You've never heard of her, yet until fairly recently, one of her inventions was an unavoidable part of your life: Marget E. Knight is the person who realized a flat-bottomed paper bag would hold a lot more than a flat bag and proceeded to invent a machine to automatically cut, fold and glue them, not too long after the end of the U.S. Civil War.
Who was she, some kind of engineer? --Well, some kind, I suppose, but she'd left school at the age of 12 to work in the textile mills of her native New England; her first invention was a device to improve worker safety on looms, variously described as a "covered shuttle" or "stop-motion device,"* and widely used (yes, by those grasping, greedy capitalists...who didn't like having to stop a machine or an entire mill to untangle a mangled worker, train her replacement, etc.: it turns out that safety saves!). Later on, she went to work in a paper bag factory, where the notion of the flat-bottomed bag occurred to her. --She almost didn't get the patent, when the machinist she hired to build an all-metal Patent Office model from her wooden prototype stole the design instead and tried to patent it himself! In 1871, she won the patent interference claim on the strength of her detailed, dated notes -- which does indeed make her some kind of an engineer in my opinion.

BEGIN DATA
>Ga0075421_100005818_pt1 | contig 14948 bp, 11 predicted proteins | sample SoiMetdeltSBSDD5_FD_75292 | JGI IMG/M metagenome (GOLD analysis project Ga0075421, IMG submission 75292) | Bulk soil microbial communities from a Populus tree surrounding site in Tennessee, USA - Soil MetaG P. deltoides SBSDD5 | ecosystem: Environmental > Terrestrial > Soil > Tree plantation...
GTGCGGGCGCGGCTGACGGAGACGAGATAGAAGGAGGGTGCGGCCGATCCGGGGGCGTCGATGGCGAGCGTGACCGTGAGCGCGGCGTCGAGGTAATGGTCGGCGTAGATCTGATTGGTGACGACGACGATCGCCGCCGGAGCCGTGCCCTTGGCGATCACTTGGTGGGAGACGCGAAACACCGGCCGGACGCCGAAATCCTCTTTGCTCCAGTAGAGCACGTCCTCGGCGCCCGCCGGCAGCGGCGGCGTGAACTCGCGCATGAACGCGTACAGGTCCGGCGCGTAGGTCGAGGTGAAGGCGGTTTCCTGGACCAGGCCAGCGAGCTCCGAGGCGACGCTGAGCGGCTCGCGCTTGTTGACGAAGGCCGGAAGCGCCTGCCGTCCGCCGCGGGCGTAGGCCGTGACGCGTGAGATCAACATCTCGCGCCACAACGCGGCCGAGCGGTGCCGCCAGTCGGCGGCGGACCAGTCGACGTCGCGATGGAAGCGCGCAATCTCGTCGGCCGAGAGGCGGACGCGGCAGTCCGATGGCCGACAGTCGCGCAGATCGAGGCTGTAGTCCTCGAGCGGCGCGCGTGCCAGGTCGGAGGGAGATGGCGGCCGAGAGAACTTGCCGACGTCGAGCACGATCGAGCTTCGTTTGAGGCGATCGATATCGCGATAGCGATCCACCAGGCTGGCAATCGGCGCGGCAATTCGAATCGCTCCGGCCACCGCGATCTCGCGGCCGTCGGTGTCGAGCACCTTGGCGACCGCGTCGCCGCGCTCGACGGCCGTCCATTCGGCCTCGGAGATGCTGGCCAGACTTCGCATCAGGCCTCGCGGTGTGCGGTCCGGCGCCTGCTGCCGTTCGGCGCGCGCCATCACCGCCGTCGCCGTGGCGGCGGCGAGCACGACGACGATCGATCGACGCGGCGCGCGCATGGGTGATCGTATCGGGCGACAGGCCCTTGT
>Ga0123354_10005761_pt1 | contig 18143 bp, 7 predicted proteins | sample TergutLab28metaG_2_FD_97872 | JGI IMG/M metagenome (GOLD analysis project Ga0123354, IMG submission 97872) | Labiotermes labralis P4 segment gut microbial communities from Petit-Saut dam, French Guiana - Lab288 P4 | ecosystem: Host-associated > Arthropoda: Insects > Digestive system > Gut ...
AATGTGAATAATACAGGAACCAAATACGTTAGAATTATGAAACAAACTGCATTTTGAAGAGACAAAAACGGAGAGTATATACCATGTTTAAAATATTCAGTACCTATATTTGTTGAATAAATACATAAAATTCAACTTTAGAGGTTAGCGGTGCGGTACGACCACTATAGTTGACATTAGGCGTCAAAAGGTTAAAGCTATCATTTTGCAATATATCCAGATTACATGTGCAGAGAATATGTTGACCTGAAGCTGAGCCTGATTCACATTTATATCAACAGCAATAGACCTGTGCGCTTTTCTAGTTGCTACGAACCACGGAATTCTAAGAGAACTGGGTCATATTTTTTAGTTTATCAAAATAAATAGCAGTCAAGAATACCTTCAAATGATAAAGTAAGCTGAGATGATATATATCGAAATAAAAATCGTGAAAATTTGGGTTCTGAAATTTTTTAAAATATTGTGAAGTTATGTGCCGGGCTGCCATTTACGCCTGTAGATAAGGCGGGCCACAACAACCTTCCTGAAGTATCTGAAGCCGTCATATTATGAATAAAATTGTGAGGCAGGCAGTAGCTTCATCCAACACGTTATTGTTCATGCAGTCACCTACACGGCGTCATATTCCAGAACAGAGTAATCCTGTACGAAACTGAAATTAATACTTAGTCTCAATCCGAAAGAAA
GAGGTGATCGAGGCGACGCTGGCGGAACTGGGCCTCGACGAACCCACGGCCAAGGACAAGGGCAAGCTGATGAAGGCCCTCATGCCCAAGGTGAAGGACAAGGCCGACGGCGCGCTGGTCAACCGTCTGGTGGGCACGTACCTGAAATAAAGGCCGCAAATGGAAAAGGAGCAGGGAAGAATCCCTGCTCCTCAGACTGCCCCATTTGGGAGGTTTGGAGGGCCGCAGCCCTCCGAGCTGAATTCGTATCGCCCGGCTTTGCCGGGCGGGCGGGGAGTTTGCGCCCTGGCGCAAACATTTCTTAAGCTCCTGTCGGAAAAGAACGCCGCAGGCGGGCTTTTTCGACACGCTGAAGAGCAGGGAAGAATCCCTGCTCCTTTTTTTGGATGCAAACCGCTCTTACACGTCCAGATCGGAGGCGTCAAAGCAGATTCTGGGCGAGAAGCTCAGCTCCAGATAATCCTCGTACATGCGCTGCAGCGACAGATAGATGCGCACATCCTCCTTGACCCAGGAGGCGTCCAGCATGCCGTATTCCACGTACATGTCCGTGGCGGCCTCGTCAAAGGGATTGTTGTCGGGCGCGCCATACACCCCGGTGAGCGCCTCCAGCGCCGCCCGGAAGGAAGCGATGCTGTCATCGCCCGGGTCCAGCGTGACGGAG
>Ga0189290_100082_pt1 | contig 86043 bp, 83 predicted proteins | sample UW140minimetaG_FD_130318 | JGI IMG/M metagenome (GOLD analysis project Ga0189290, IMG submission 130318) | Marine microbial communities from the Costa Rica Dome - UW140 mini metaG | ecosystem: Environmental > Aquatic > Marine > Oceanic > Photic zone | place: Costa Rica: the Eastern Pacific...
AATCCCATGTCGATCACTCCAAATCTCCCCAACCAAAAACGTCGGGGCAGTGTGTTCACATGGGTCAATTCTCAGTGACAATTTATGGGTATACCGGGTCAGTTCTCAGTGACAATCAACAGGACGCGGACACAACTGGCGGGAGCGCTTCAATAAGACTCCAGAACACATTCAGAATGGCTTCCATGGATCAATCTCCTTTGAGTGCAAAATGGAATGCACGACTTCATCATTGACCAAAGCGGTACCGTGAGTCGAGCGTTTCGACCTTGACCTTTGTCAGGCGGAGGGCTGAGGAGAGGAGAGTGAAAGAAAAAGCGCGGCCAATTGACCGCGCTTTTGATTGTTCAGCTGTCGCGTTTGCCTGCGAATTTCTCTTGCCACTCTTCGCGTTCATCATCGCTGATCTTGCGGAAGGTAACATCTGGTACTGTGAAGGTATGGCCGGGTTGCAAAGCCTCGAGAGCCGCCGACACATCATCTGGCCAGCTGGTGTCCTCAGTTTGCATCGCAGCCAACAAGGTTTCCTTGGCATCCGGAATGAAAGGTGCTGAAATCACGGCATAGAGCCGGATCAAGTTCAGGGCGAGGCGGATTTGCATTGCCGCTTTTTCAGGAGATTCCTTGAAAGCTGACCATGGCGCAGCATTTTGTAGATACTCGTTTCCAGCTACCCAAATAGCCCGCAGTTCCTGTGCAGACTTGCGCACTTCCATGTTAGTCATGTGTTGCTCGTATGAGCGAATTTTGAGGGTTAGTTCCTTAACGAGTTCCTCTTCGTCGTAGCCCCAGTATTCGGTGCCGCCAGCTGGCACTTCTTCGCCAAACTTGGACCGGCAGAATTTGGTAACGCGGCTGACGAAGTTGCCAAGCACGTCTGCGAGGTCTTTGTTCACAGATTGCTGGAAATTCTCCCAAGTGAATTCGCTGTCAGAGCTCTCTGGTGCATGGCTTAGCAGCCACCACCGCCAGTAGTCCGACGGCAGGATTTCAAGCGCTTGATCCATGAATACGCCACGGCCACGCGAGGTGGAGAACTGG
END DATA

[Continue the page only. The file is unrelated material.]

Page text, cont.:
Never wealthy, never a fancy "inventor" with an office and a staff, Margaret E. Knight is nevertheless one of my heroines, a systematic thinker who saw things through.
* Dagnabbed non-technical historians! Where's Henry Petroski when we need him? Already there, as it happens: he has some coverage of Ms. Knight's work in "Small Things Considered," but I don't have the book. Yet.
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